You can do your best to protect your information online. But if you happen to become a victim of cybercrime here are the steps you need to take.
Who to Contact
Local law enforcement: Report the crime as soon as it happens and fill out a formal report, so they have the crime on file. Some law enforcement offices have departments or detectives dedicated to fighting cybercrime.
The Internet Crime Complaint Center (IC3): IC3 will review and evaluate your filed cybercrime complaint and refer it to the appropriate law enforcement agency. Whether it be federal, state, local, or international law enforcement.
Federal Trade Commission (FTC): The FTC doesn’t solve individual cybercrime cases, but they operate Consumer Sentinel. A secure online database that is used by law enforcement agencies to detect patterns of cybercrime, leading to investigations and prosecutions. You can also receive additional information through the FTC hotline (1-877-IDTHEFT).
Local victim services provider: There are victim advocates in communities around the country that offer emotional and informational support following a crime.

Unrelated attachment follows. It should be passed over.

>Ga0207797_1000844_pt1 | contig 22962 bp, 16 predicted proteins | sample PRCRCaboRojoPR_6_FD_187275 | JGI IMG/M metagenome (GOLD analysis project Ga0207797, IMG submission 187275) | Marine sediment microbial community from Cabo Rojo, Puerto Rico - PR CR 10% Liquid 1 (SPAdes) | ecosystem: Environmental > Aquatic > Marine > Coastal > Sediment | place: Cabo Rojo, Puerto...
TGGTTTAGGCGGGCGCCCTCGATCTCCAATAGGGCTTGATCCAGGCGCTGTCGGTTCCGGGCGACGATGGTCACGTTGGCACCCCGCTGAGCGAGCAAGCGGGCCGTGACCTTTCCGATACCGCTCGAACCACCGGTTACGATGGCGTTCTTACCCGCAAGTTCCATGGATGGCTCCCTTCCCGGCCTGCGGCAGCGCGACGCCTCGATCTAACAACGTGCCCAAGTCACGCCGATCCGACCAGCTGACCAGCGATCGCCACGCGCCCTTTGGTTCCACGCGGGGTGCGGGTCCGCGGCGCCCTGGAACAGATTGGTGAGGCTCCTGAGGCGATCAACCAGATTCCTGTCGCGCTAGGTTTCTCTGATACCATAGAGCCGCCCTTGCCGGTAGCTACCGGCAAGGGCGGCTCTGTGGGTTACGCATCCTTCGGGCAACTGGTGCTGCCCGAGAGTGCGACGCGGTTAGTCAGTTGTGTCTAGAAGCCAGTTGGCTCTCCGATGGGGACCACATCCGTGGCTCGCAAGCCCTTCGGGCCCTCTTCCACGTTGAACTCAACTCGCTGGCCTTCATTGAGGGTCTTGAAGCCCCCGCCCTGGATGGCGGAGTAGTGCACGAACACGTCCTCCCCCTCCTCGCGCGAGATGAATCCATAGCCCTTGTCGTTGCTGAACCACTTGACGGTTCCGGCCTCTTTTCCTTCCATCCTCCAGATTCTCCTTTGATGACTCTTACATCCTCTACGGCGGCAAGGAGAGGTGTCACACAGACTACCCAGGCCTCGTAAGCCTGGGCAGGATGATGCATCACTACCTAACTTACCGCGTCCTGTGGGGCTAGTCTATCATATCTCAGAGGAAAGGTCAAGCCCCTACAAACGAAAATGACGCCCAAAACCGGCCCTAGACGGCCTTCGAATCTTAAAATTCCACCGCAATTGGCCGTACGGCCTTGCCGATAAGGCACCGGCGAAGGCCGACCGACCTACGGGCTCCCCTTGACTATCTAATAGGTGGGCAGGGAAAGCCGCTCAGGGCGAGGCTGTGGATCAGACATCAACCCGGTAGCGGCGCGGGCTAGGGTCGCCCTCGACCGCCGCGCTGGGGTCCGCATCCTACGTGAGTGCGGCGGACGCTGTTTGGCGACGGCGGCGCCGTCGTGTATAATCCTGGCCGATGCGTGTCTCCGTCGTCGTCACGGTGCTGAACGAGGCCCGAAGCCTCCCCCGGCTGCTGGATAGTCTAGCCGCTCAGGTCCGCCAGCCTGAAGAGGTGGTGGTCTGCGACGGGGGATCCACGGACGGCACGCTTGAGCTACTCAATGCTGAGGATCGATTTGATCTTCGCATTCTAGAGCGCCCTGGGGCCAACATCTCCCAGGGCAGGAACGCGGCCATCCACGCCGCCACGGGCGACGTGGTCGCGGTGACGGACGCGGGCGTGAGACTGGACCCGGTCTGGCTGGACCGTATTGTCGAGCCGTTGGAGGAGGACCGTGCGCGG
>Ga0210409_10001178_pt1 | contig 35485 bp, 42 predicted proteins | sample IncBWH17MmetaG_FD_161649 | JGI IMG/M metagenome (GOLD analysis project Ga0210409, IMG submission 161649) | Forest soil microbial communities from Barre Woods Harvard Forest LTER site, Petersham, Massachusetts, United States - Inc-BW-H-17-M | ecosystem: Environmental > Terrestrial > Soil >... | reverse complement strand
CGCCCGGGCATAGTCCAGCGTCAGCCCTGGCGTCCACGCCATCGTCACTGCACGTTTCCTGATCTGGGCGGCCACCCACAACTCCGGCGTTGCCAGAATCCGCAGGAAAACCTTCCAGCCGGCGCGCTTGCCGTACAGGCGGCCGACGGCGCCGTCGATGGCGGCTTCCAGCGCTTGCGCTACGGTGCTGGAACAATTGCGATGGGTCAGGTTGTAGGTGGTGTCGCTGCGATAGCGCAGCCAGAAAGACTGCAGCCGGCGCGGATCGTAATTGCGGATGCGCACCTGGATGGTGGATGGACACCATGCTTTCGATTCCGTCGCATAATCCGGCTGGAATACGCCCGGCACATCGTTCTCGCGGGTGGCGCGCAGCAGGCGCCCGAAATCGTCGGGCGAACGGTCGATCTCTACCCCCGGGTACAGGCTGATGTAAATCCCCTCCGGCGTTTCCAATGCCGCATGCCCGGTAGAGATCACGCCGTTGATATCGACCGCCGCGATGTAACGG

Collect and Keep Evidence
You never know when you will be asked to provide evidence, so it is important to keep any that relates to your cybercrime. Keep the evidence in a safe and secure location that you can access if you need to provide the evidence for a prosecution. Some items that may be evidence can include but not limited to the following:
- Canceled checks
- Certifies or other mail receips
- Chatroom or newsgroup text
- Credit card receipts
- Envelopes (if you received items via a delivery service)
- Log files with dates and times
- Social media messages
- Money order receipts
- Pamphlets or brochures
- Phone bills
- Printed or electronic copies of emails
- Printed or electronic copies of web pages
- Wire receipts